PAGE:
Light Diffusing Window Blinds Made From Multi-wall Plates

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About: I have a background in chemistry, molecular biology and immunology and I am working in the field of in vitro diagnostics and life sciences. I like the concept of citizen science, and my intension is to simp...

This instructable is part of the "Stick it!" contest. While I am not using any glue in here, suction caps are a central part of the project, and the blinds are sticked directly to the windows.

So if you like the idea and the instructable, please give it your vote!
Thanks, H.

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I am living at the third floor of a 90-year old building with a listed façade. While they had done a good job renovating house and flat, there is one basic problem: the windows have no blinds or shutters to keep the sun out, and we are not allowed to add any.

For the larger part of the year, this is not a problem. As we are living in Northern Germany, we usually appreciate any ray of light that finds its way into your flat. But for a short term in summer, when temperatures are starting to reach the 30°C+ range, the sunlight is heating up the flat even further and we would like to keep it outside.

The problem: I am not a friend of curtains, as mentioned we can't place any permanent devices outside of the windows and anything inside the room that absorbs the sunlight would heat it up.

So I was looking for a solution that:

  • blocks a good part of the sunlight before it enters the room
  • diffuses the light, so the rooms do not become dark
  • is a non-permanent, flexible solution, that can be installed or removed rapidly and without mayor efforts
  • does not require any modifications at the outside walls or the windows
  • can withstand rain and heavy winds
  • is lightweight, as it must not place any risk of harm to persons or cars, given it may hit them if blown away
  • is not too expensive
  • is simple to build
  • is not too ugly, neither from the inside nor from the outside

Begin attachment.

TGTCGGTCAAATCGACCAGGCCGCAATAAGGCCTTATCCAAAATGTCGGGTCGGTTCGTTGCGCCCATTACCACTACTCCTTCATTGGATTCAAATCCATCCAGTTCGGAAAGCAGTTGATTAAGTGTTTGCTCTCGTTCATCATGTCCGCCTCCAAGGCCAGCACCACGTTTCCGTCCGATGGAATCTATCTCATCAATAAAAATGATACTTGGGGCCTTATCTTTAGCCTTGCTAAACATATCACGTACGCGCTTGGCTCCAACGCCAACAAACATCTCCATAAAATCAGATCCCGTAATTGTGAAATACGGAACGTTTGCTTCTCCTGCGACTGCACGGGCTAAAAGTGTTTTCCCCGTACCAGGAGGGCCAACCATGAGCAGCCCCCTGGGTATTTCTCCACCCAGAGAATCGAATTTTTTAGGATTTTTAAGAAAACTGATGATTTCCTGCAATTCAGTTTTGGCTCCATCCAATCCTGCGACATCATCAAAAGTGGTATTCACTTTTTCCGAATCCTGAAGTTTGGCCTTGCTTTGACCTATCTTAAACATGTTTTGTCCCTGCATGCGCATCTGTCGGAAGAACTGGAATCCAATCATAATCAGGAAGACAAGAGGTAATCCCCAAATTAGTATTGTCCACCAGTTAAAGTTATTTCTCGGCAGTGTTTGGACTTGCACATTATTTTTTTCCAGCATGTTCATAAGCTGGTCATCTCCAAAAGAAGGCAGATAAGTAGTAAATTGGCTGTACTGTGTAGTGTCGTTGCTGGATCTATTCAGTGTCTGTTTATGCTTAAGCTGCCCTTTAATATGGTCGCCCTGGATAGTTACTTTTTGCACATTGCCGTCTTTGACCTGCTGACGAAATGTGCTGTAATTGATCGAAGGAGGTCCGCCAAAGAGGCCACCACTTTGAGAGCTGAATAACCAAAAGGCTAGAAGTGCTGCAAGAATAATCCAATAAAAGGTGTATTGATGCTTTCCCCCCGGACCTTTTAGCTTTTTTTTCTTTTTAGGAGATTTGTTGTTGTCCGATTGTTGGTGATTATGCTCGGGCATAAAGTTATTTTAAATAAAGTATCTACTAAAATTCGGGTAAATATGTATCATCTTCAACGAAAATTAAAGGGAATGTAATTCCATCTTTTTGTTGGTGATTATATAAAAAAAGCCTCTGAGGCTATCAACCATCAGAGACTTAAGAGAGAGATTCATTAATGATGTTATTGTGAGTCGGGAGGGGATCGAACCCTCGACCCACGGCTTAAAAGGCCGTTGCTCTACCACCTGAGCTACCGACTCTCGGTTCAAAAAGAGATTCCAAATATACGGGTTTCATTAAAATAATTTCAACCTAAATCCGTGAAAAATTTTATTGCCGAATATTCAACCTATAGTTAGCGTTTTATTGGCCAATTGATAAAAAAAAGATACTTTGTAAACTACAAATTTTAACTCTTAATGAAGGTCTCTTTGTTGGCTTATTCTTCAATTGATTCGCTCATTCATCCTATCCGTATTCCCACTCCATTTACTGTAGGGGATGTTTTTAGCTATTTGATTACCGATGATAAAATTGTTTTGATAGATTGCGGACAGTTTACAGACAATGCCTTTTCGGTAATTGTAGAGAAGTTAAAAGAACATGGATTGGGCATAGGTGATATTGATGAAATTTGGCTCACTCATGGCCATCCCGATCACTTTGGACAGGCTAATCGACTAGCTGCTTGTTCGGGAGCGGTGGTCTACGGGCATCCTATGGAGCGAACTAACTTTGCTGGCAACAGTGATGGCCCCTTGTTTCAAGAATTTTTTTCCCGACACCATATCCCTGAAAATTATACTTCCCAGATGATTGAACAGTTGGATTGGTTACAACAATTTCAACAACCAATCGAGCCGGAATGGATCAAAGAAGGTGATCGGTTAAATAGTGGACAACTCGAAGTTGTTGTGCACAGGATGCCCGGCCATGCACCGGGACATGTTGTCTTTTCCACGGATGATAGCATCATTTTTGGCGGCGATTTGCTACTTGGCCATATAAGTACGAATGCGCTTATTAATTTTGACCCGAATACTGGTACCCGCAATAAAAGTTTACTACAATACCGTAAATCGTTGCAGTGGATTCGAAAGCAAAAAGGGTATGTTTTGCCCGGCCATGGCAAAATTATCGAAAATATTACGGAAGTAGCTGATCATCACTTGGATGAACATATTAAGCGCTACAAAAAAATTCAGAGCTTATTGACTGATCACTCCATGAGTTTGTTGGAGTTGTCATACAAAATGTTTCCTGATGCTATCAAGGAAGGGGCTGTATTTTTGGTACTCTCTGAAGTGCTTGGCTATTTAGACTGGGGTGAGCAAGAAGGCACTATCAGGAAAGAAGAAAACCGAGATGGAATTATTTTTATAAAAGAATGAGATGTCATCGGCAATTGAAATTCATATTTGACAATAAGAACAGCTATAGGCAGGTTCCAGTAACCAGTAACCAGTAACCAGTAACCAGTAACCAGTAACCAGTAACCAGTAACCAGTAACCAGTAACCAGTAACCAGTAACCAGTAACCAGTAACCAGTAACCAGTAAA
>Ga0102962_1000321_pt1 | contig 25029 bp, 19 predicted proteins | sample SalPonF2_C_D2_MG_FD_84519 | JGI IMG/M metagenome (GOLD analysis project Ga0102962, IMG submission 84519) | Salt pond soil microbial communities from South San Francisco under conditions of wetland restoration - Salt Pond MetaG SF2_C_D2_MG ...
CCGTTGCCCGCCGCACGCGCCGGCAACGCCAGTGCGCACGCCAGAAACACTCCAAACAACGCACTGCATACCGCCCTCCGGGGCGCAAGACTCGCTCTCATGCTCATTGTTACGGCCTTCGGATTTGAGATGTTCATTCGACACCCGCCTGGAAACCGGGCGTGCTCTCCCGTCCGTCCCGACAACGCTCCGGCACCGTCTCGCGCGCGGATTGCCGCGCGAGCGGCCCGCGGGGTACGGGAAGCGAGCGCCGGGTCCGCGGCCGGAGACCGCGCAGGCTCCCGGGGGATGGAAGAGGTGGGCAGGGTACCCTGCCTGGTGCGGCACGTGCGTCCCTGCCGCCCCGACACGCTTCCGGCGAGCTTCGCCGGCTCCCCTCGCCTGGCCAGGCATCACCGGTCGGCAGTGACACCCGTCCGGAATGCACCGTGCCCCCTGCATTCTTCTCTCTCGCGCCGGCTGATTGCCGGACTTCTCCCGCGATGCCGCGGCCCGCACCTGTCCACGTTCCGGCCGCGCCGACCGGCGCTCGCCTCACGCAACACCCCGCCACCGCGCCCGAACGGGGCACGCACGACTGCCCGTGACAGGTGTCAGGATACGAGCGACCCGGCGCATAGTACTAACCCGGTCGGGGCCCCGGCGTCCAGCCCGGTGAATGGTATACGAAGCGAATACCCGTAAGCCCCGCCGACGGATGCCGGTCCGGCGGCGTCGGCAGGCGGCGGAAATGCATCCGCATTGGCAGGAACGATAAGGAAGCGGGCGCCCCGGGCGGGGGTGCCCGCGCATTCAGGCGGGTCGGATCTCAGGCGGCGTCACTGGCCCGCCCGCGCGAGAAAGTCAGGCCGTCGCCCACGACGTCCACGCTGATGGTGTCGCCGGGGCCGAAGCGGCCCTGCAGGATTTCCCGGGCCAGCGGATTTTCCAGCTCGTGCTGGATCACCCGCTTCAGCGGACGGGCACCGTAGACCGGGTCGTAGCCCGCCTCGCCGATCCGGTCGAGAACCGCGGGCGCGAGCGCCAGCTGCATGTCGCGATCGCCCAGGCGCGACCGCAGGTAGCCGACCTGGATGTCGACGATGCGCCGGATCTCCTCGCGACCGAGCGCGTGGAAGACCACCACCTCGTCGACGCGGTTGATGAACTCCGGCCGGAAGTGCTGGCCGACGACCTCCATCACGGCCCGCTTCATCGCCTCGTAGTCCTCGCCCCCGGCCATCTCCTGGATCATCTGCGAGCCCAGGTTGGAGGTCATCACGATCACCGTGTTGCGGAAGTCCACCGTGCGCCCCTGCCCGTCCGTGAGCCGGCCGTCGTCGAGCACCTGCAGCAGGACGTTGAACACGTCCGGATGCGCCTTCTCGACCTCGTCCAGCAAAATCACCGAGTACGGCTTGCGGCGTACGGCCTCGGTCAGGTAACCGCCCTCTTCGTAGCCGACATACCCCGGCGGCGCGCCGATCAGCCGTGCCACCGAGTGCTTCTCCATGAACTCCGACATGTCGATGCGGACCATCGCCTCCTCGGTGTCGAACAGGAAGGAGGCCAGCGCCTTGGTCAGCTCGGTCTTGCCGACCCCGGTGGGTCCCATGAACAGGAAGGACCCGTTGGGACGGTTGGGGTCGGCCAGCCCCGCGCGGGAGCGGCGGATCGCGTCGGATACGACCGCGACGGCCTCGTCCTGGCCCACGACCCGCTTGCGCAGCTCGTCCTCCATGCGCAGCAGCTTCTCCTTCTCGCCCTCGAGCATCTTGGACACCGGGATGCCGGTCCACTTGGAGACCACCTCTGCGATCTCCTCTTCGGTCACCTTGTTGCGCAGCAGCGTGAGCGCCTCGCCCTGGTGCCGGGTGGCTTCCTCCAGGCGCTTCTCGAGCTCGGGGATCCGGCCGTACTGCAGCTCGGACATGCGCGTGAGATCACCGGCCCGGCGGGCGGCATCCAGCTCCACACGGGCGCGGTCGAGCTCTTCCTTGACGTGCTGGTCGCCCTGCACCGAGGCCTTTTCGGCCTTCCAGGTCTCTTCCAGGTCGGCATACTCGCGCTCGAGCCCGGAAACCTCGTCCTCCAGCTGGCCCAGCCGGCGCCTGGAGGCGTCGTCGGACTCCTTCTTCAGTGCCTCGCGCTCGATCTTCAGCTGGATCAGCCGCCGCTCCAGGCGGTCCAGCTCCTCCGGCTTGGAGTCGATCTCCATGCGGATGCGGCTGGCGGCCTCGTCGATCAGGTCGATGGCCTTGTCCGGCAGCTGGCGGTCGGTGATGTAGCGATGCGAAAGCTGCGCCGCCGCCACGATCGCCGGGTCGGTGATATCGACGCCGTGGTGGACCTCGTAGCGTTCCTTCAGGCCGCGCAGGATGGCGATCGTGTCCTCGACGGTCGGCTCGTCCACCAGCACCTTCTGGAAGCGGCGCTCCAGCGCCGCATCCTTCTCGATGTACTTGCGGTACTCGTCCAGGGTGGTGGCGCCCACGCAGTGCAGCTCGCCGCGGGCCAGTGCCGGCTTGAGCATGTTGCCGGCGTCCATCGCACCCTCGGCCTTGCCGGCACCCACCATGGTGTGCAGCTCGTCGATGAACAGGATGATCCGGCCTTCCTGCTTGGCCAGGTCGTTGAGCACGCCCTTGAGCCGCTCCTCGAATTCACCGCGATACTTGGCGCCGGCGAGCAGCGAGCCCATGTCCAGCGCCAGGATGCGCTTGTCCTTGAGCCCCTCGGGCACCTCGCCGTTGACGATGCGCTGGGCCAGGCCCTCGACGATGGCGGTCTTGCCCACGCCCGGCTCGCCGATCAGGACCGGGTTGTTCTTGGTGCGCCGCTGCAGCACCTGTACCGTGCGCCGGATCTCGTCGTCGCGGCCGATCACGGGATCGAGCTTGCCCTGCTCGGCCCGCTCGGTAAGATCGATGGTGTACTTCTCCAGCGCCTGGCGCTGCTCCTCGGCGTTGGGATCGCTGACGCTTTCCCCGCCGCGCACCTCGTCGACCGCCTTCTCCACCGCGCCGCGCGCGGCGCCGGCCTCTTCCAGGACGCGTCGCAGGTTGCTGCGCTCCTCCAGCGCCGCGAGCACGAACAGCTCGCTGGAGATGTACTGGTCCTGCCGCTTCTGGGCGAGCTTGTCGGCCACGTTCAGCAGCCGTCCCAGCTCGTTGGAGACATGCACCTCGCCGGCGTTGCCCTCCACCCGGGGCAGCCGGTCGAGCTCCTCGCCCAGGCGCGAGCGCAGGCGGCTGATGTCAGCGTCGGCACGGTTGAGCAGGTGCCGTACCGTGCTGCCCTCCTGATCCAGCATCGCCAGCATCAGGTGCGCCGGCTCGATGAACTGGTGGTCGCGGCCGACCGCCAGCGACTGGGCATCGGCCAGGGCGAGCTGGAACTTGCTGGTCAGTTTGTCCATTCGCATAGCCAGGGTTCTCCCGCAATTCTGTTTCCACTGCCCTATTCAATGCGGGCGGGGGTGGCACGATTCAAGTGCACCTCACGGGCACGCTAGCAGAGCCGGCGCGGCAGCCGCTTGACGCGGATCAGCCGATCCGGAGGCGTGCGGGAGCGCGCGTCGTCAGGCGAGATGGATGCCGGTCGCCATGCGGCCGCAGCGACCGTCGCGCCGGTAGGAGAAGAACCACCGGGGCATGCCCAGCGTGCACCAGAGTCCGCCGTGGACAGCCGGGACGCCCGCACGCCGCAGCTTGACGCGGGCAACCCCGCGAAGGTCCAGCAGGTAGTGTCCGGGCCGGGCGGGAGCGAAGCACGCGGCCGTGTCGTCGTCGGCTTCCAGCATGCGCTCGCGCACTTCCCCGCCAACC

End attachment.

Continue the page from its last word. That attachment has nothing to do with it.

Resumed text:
• should be adjustable to any usual sizes or forms of windows
  • is generally applicable

The solution described below does fulfill all requirements mentioned above.

I am using of a special type of plastic plates that are looking a bit like cardboard and are called multi-wall sheets. The ones I am using are made of translucent polypropylene. So they do transmit light, but it will be strongly diffused, partially reflected. The material is light but strong and can withstand rain and sun.

Even though the plates will block a good part of the incoming sunlight, the room will even get brighter with a soft light, as the plates are diffusing the light, illuminating the room.

In addition to the plates you just need suction cups with a screw at their end, knurled nuts and washers, a sharp knife and a 4 mm drill.

Just cut the sheets to the right size, drill holes at the desired positions, place the suction caps and fix them with washers and nuts, place the unit on a cleaned glass surface on the outside of your window and press the suction caps to fix. Done. More details and images on this are described in a later step of the instructable.

Make sure to use enough suction caps. I would suggest to use at least six for a larger window, and one for every 30 - 50 cm. So far I just have tested the construct on our relatively small and segmented windows, but it should work for larger windows as well. The largest plate size I can get at the place I am buying them is 2 x 1 meter, which should be sufficient even for balcony glass doors.

Step 1: Other Uses, and Some Modifications to the Basic Concept

  • The layout might be usable for applications as well. Here a some ideas:
  • You might use it to block the view though any window or glass plate, temporarily or permanently, without the need to drill or glue something.